The Nancy Milio Collection
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Nancy Milio
Nancy Milio, 1968

Nancy Milio

Henry K. Sharp, PhD

Nancy Milio grew up in the Kercheval neighborhood during World War Two, when the community was populated by southern European immigrants and their children.  These white residents began moving to the Detroit suburbs after the war, and by the early 1960s, the neighborhood had become lower-income and African-American, with declining housing stock, limited public services, and few employment opportunities.

Recorded January 22, 2015.  Courtesy of Curt Torell.

At exactly this moment, in 1960, Milio graduated from Detroit's Wayne State University with a B.S. in Nursing and an abiding concern for the delivery of health care services to underprivileged communities.  She worked with the Detroit Visiting Nurse Association as a staff nurse and field teacher, and began to look for ways to comprehend the health and social problems afflicting poor communities.  She investigated methods likely to effect positive changes in public health among ghetto populations.  Milio completed a Master's degree in Sociology from Wayne State in 1965, writing about the class basis of maternity health standards.  This consciousness drove her work to establish the Kercheval center as a community-based institution shaped and directed by the needs and aspirations of the people it was to serve.  The Moms and Tot’s Center was an exemplar of grass roots community organization and community ownership.  After leaving the center in 1969, Milio earned a doctorate in Sociology from Yale University in 1970, and embarked on an academic career, becoming a professor of Nursing and of Health Policy at the University of North Carolina, Chapel Hill.  Dr. Milio joined the UNC School of Nursing faculty in 1976 and that of the School of Public Health in 1977.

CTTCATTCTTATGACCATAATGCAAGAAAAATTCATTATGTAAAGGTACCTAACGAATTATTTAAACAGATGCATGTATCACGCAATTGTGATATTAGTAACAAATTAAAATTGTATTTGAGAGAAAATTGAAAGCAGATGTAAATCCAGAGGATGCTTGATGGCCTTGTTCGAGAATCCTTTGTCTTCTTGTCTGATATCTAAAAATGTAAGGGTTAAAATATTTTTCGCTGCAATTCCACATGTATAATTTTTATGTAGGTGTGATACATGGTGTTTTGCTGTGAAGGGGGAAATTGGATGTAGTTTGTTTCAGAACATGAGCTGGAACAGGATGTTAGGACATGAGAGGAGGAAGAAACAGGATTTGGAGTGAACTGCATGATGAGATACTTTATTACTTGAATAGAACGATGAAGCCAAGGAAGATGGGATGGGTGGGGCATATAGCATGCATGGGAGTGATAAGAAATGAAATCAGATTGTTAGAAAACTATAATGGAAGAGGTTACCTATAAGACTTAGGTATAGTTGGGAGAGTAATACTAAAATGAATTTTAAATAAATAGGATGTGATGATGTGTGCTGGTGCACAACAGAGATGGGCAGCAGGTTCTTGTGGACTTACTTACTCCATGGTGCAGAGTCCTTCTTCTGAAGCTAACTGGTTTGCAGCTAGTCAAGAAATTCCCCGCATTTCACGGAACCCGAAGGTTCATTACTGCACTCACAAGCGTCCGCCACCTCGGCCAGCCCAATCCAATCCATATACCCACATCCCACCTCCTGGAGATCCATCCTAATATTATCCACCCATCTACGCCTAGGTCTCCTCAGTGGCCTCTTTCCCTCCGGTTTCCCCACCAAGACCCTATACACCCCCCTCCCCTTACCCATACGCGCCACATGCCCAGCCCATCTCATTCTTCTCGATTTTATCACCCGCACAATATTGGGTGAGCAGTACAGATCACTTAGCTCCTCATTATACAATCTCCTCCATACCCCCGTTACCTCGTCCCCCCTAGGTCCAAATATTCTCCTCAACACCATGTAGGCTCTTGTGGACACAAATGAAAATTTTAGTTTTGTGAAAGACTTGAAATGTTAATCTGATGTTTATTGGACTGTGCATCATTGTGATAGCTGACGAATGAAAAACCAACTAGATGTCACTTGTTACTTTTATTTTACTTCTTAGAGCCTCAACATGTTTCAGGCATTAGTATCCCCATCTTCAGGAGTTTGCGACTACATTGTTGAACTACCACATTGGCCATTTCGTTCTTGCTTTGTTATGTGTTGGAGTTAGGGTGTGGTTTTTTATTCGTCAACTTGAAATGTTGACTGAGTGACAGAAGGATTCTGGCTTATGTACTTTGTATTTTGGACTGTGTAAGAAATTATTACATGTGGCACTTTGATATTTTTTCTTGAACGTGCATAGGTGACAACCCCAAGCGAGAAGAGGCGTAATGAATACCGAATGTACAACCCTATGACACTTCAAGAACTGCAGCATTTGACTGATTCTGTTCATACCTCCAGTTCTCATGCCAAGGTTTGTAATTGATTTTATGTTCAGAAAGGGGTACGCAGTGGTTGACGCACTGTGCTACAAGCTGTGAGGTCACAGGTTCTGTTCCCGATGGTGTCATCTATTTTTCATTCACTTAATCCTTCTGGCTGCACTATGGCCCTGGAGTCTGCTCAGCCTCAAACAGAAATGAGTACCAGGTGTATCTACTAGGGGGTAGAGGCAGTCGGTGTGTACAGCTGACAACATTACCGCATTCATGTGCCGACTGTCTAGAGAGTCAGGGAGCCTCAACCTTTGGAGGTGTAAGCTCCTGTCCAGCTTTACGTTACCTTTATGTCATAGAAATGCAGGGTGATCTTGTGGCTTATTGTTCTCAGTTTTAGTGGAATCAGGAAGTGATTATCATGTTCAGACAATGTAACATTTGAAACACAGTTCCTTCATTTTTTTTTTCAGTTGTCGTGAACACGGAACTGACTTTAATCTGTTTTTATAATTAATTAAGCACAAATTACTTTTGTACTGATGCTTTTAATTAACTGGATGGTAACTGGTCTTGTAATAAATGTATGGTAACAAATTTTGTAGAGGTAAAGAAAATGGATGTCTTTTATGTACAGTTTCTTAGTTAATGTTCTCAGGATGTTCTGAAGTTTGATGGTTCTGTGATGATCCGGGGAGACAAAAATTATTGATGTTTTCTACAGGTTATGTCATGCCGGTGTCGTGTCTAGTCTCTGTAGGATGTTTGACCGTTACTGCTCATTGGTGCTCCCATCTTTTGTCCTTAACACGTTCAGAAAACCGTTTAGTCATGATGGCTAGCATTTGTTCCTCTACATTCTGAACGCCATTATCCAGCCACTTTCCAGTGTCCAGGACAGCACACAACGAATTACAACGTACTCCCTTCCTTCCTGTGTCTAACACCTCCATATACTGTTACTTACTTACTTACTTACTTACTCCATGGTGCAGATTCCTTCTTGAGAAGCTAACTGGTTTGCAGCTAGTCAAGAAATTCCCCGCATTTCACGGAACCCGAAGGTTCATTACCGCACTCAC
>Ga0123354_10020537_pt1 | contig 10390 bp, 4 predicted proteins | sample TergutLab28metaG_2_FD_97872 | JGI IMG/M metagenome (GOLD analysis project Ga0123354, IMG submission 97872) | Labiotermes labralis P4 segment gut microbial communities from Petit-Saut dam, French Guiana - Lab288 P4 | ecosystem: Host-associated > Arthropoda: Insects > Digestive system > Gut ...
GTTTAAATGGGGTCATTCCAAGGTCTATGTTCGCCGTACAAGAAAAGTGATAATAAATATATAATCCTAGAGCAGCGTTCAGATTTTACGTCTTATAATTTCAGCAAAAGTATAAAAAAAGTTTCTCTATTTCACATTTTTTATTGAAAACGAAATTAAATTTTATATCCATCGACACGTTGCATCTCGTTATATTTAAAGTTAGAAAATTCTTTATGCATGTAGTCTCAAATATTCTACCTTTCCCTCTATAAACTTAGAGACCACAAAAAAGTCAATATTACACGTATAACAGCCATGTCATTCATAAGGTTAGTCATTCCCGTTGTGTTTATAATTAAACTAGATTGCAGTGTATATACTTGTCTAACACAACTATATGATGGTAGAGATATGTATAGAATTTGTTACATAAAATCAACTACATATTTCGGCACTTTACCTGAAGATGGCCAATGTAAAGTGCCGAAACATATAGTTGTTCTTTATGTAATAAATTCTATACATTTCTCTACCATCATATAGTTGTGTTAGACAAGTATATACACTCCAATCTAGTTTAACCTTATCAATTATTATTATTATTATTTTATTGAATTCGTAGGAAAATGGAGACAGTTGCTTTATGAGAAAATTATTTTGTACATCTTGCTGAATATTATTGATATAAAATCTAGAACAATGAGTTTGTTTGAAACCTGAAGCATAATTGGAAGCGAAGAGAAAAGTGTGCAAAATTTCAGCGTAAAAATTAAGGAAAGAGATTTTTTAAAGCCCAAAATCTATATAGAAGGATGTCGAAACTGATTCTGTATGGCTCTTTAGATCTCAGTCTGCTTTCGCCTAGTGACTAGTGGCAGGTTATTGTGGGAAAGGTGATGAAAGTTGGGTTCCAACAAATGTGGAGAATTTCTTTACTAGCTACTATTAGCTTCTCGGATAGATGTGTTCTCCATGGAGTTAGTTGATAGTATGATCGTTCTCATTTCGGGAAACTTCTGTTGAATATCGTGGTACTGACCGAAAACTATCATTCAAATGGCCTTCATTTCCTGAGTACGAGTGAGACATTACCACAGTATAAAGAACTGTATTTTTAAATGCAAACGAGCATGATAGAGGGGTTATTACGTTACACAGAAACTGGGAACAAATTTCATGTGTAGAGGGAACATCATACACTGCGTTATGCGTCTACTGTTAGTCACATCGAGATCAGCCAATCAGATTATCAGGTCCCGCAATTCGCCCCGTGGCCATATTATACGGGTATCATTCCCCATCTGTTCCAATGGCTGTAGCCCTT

Milio Collection Finding Aid

The Finding Aid is a brief overview of the collection which provides usage information, citation requirements, and a description of the materials.

The materials contained here relative to the Mom and Tots Neighborhood Center represent Milio's earliest professional steps in her long and distinguished career in public health policy.  9226 Kercheval was only the first of twelve books to her credit, three of which have received the American Journal of Nursing Book of the Year Award.  She has contributed chapters to an abundance of scholarly monographs, published extensively in a wide range of academic journals, and has served as a research fellow and visiting professor in numerous university public health programs around the world.

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